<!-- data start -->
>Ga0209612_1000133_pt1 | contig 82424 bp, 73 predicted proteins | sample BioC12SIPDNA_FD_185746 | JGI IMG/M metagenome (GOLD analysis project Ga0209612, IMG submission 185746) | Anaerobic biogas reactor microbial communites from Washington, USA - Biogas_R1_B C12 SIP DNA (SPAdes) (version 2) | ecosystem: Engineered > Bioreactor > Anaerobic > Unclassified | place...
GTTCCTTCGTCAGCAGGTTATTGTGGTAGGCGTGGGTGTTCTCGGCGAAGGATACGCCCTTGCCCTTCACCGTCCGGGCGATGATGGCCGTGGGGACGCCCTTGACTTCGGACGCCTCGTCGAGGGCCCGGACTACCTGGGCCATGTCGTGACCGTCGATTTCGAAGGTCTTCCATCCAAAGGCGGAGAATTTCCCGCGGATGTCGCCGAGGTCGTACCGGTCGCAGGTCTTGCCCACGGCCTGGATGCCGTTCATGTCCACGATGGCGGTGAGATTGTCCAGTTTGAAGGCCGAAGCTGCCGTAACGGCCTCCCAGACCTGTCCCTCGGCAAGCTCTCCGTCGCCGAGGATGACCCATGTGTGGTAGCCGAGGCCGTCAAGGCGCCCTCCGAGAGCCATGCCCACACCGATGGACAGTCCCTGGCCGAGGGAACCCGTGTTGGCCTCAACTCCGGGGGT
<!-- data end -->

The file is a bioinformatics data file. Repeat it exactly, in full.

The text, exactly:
>Ga0209612_1000133_pt1 | contig 82424 bp, 73 predicted proteins | sample BioC12SIPDNA_FD_185746 | JGI IMG/M metagenome (GOLD analysis project Ga0209612, IMG submission 185746) | Anaerobic biogas reactor microbial communites from Washington, USA - Biogas_R1_B C12 SIP DNA (SPAdes) (version 2) | ecosystem: Engineered > Bioreactor > Anaerobic > Unclassified | place...
GTTCCTTCGTCAGCAGGTTATTGTGGTAGGCGTGGGTGTTCTCGGCGAAGGATACGCCCTTGCCCTTCACCGTCCGGGCGATGATGGCCGTGGGGACGCCCTTGACTTCGGACGCCTCGTCGAGGGCCCGGACTACCTGGGCCATGTCGTGACCGTCGATTTCGAAGGTCTTCCATCCAAAGGCGGAGAATTTCCCGCGGATGTCGCCGAGGTCGTACCGGTCGCAGGTCTTGCCCACGGCCTGGATGCCGTTCATGTCCACGATGGCGGTGAGATTGTCCAGTTTGAAGGCCGAAGCTGCCGTAACGGCCTCCCAGACCTGTCCCTCGGCAAGCTCTCCGTCGCCGAGGATGACCCATGTGTGGTAGCCGAGGCCGTCAAGGCGCCCTCCGAGAGCCATGCCCACACCGATGGACAGTCCCTGGCCGAGGGAACCCGTGTTGGCCTCAACTCCGGGGGT